Artificial Brain’s sound is most easily compared to legendary Quebec Death Metal outfit Gorguts. And because the universe is a truly bizarre and wonderful place, Gorguts frontman Luc Lemay casually strolled past me and took a spot near the back of the room just as I was putting that particular comparison into my notes.
I made my way closer to the front of the room while Maryland’s Full of Hell were getting ready to throw down. Full disclosure: I am an unapologetic, nerdy mega-fan of this experimental grind-noise-powerviolence outfit, so please take the following review with a grain of salt. The set began with a tidal wave of static and feedback supplied by lead singer Dylan Walker’s effects board and the additional, unnamed keyboardist, as drummer Dave Bland launched into a dizzying, frenetic solo. Just as this intro piece crescendoed, the voice of Werner Herzog came over the speakers, delivering the nihilistic quote that opens Full of Hell’s latest record Trumpeting Ecstacy.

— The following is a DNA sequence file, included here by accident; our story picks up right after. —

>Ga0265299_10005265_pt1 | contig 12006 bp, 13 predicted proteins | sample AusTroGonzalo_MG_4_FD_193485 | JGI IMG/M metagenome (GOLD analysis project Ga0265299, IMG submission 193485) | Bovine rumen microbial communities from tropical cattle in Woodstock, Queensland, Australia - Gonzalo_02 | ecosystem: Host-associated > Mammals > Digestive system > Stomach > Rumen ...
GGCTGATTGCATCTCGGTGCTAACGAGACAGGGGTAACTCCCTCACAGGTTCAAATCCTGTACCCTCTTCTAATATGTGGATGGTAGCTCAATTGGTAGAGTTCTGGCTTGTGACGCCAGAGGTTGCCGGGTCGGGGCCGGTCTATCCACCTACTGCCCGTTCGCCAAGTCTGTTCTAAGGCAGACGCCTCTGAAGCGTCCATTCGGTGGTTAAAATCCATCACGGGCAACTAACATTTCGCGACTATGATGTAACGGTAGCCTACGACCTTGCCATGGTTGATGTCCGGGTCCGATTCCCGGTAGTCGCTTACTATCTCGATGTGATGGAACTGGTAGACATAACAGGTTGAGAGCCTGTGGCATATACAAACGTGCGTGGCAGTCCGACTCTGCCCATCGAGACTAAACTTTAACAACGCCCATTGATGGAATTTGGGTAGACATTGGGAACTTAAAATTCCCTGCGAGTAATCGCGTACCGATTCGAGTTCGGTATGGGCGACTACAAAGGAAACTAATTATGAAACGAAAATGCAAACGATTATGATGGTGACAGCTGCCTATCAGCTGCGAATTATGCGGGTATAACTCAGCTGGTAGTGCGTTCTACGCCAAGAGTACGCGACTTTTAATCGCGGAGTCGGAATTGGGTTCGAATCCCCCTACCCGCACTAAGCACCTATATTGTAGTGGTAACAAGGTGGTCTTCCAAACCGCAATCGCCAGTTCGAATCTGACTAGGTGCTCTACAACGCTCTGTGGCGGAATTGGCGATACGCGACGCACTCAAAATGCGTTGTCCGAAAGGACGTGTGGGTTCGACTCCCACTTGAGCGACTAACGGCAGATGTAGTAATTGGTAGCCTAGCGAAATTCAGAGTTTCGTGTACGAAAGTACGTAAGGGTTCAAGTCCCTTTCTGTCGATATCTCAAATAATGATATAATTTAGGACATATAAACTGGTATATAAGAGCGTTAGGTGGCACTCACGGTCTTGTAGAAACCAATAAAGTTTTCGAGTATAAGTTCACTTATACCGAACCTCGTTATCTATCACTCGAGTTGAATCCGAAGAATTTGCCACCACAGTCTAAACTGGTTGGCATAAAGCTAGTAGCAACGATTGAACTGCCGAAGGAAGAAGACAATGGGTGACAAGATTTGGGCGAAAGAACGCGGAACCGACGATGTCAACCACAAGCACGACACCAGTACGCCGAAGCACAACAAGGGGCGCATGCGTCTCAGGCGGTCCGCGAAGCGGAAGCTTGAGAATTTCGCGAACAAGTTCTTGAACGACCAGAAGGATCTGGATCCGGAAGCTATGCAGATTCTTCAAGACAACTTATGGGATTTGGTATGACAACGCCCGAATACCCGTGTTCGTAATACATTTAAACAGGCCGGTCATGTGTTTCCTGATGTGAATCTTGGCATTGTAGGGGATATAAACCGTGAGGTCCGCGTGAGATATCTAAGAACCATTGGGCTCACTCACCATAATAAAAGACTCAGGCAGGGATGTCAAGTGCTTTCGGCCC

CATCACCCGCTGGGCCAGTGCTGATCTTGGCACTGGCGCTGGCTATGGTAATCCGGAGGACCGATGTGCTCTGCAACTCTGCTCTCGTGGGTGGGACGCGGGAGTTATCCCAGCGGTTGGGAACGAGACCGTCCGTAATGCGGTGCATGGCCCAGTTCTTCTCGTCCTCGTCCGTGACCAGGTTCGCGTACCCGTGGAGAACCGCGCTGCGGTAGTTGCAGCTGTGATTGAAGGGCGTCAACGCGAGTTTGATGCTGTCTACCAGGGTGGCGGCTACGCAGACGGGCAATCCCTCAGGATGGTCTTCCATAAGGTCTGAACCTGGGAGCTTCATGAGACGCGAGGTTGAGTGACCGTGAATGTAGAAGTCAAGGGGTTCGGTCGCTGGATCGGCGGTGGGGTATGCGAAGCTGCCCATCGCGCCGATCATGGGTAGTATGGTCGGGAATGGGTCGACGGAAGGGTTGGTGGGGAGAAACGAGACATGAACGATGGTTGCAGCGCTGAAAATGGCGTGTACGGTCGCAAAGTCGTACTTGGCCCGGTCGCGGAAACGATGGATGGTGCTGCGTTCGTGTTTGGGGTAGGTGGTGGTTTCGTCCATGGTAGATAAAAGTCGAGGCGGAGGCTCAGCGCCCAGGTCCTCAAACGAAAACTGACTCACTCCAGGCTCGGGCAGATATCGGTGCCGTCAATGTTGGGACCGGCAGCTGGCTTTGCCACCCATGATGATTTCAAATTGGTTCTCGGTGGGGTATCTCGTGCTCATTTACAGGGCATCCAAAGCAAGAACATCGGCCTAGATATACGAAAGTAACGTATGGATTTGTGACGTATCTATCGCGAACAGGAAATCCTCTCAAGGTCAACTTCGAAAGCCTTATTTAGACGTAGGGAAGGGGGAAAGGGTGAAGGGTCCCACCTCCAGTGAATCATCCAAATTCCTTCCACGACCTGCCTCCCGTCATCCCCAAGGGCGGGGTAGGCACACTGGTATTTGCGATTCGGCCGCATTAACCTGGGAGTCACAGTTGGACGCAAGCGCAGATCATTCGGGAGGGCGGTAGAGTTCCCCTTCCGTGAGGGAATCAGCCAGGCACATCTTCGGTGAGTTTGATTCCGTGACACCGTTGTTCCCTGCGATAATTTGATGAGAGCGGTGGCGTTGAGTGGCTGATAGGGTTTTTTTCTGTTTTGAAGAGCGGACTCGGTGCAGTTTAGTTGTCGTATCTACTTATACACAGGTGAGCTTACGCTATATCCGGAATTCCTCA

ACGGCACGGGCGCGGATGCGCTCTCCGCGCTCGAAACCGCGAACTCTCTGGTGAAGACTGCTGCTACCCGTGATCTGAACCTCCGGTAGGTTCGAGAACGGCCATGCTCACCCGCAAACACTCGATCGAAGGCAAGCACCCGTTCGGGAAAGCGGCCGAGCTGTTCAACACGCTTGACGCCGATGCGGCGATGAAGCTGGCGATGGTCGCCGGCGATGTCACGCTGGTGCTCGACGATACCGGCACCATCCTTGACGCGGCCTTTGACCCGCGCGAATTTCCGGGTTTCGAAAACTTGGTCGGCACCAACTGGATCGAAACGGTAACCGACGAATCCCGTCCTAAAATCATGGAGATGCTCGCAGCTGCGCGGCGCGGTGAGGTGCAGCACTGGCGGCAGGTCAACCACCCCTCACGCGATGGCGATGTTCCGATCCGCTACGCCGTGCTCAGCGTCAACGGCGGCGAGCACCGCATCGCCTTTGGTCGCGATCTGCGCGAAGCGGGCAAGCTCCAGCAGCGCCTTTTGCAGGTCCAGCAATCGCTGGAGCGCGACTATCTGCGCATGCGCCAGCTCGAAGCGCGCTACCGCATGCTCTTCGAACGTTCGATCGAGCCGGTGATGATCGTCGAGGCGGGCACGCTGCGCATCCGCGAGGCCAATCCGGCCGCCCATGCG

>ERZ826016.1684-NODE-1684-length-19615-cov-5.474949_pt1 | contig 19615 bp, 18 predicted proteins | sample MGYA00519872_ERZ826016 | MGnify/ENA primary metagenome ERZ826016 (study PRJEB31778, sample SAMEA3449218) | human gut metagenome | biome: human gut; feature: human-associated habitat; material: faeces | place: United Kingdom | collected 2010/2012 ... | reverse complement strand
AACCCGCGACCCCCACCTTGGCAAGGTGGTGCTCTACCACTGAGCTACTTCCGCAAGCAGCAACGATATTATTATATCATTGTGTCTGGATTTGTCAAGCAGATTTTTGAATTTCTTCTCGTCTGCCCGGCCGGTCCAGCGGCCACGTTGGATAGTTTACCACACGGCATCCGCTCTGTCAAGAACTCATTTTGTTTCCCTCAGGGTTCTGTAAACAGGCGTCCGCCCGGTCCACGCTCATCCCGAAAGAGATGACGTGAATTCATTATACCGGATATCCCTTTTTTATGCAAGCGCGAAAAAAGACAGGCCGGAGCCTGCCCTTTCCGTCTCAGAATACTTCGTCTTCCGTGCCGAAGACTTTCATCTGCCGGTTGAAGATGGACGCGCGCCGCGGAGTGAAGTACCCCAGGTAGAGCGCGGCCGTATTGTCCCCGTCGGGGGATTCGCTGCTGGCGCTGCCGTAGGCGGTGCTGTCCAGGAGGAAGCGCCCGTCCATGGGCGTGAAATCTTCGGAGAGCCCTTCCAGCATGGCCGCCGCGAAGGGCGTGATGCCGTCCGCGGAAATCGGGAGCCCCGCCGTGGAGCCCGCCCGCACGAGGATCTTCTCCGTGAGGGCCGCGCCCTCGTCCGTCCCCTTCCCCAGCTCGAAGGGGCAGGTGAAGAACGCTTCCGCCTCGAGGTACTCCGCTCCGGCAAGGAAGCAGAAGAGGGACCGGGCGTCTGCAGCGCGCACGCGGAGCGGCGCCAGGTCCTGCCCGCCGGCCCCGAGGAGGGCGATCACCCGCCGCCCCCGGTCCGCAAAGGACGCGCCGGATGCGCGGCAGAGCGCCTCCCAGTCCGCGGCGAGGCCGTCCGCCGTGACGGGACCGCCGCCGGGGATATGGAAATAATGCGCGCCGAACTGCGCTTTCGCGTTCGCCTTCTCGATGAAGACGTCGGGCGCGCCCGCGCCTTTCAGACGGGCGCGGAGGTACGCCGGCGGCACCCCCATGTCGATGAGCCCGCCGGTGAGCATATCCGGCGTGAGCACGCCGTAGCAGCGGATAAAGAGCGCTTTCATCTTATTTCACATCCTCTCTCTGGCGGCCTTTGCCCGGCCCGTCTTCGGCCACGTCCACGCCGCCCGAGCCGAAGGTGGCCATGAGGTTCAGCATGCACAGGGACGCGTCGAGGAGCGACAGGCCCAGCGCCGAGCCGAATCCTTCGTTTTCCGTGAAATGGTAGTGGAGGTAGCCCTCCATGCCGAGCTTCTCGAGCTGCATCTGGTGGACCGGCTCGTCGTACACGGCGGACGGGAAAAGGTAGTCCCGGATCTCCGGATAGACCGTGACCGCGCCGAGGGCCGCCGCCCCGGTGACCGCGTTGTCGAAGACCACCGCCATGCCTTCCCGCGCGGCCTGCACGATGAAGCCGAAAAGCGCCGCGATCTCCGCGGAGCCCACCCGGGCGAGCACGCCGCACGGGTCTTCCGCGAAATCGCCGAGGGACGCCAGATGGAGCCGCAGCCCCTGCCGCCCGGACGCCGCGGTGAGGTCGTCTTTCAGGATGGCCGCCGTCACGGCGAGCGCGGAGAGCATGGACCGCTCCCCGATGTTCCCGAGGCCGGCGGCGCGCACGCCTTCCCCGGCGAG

Playing a set that consisted of mostly newer material, Full of Hell were as caustic and oppressive as ever. On top of a gut-wrenching vocal performance, Walker’s on-stage contortions provide a physical manifestation of the existential horror at the core of Full of Hell’s music. On top of all that really heady, “peering into the void” stuff, songs like “Barb and Sap” and “Crawling Back to God” demonstrate the band’s ability to write some fucking banger riffs and the cheeky cover of Napalm Death‘s classic blink-and-you’ll-miss-it “You suffer” shows they are not above having a bit of fun.